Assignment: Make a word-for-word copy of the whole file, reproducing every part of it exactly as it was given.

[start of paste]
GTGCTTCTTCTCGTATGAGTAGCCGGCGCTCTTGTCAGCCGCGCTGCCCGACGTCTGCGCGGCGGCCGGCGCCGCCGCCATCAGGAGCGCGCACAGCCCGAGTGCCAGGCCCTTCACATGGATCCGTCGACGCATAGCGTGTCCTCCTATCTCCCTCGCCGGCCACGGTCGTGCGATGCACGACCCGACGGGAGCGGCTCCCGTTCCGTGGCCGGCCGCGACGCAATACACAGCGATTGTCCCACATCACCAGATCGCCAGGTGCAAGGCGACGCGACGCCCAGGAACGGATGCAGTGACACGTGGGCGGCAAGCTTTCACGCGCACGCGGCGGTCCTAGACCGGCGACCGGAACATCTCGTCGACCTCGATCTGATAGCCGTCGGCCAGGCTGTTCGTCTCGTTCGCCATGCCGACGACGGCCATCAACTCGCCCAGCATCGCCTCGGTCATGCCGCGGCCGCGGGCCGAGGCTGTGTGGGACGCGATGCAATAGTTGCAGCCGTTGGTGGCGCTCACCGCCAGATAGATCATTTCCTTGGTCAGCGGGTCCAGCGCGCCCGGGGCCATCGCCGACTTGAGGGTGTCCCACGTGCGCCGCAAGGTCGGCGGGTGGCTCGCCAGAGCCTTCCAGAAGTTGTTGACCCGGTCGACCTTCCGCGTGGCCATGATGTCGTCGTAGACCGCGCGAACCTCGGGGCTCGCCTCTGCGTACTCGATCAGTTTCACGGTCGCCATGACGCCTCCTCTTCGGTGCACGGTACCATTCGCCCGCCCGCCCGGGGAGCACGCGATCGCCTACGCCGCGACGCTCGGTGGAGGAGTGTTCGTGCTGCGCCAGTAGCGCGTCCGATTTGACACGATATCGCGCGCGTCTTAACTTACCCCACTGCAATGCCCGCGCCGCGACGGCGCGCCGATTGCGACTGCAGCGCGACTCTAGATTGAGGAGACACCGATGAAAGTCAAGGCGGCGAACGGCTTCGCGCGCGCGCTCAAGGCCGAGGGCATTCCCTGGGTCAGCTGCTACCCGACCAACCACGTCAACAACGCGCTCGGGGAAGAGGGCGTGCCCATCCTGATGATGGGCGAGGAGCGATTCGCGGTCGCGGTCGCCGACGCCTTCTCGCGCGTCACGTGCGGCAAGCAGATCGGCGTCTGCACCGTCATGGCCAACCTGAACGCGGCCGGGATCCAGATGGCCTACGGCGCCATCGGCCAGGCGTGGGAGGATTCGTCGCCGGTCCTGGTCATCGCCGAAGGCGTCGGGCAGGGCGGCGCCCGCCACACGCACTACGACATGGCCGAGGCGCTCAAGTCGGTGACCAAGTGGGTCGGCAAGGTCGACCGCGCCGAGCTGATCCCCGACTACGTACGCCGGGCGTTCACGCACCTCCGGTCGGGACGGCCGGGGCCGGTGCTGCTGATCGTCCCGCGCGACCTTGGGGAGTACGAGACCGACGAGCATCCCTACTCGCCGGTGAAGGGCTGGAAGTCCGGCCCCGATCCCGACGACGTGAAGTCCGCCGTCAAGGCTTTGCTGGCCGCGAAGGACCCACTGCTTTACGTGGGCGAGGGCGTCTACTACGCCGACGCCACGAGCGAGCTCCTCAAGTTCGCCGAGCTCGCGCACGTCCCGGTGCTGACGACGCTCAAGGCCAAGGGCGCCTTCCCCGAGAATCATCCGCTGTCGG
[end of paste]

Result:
GTGCTTCTTCTCGTATGAGTAGCCGGCGCTCTTGTCAGCCGCGCTGCCCGACGTCTGCGCGGCGGCCGGCGCCGCCGCCATCAGGAGCGCGCACAGCCCGAGTGCCAGGCCCTTCACATGGATCCGTCGACGCATAGCGTGTCCTCCTATCTCCCTCGCCGGCCACGGTCGTGCGATGCACGACCCGACGGGAGCGGCTCCCGTTCCGTGGCCGGCCGCGACGCAATACACAGCGATTGTCCCACATCACCAGATCGCCAGGTGCAAGGCGACGCGACGCCCAGGAACGGATGCAGTGACACGTGGGCGGCAAGCTTTCACGCGCACGCGGCGGTCCTAGACCGGCGACCGGAACATCTCGTCGACCTCGATCTGATAGCCGTCGGCCAGGCTGTTCGTCTCGTTCGCCATGCCGACGACGGCCATCAACTCGCCCAGCATCGCCTCGGTCATGCCGCGGCCGCGGGCCGAGGCTGTGTGGGACGCGATGCAATAGTTGCAGCCGTTGGTGGCGCTCACCGCCAGATAGATCATTTCCTTGGTCAGCGGGTCCAGCGCGCCCGGGGCCATCGCCGACTTGAGGGTGTCCCACGTGCGCCGCAAGGTCGGCGGGTGGCTCGCCAGAGCCTTCCAGAAGTTGTTGACCCGGTCGACCTTCCGCGTGGCCATGATGTCGTCGTAGACCGCGCGAACCTCGGGGCTCGCCTCTGCGTACTCGATCAGTTTCACGGTCGCCATGACGCCTCCTCTTCGGTGCACGGTACCATTCGCCCGCCCGCCCGGGGAGCACGCGATCGCCTACGCCGCGACGCTCGGTGGAGGAGTGTTCGTGCTGCGCCAGTAGCGCGTCCGATTTGACACGATATCGCGCGCGTCTTAACTTACCCCACTGCAATGCCCGCGCCGCGACGGCGCGCCGATTGCGACTGCAGCGCGACTCTAGATTGAGGAGACACCGATGAAAGTCAAGGCGGCGAACGGCTTCGCGCGCGCGCTCAAGGCCGAGGGCATTCCCTGGGTCAGCTGCTACCCGACCAACCACGTCAACAACGCGCTCGGGGAAGAGGGCGTGCCCATCCTGATGATGGGCGAGGAGCGATTCGCGGTCGCGGTCGCCGACGCCTTCTCGCGCGTCACGTGCGGCAAGCAGATCGGCGTCTGCACCGTCATGGCCAACCTGAACGCGGCCGGGATCCAGATGGCCTACGGCGCCATCGGCCAGGCGTGGGAGGATTCGTCGCCGGTCCTGGTCATCGCCGAAGGCGTCGGGCAGGGCGGCGCCCGCCACACGCACTACGACATGGCCGAGGCGCTCAAGTCGGTGACCAAGTGGGTCGGCAAGGTCGACCGCGCCGAGCTGATCCCCGACTACGTACGCCGGGCGTTCACGCACCTCCGGTCGGGACGGCCGGGGCCGGTGCTGCTGATCGTCCCGCGCGACCTTGGGGAGTACGAGACCGACGAGCATCCCTACTCGCCGGTGAAGGGCTGGAAGTCCGGCCCCGATCCCGACGACGTGAAGTCCGCCGTCAAGGCTTTGCTGGCCGCGAAGGACCCACTGCTTTACGTGGGCGAGGGCGTCTACTACGCCGACGCCACGAGCGAGCTCCTCAAGTTCGCCGAGCTCGCGCACGTCCCGGTGCTGACGACGCTCAAGGCCAAGGGCGCCTTCCCCGAGAATCATCCGCTGTCGG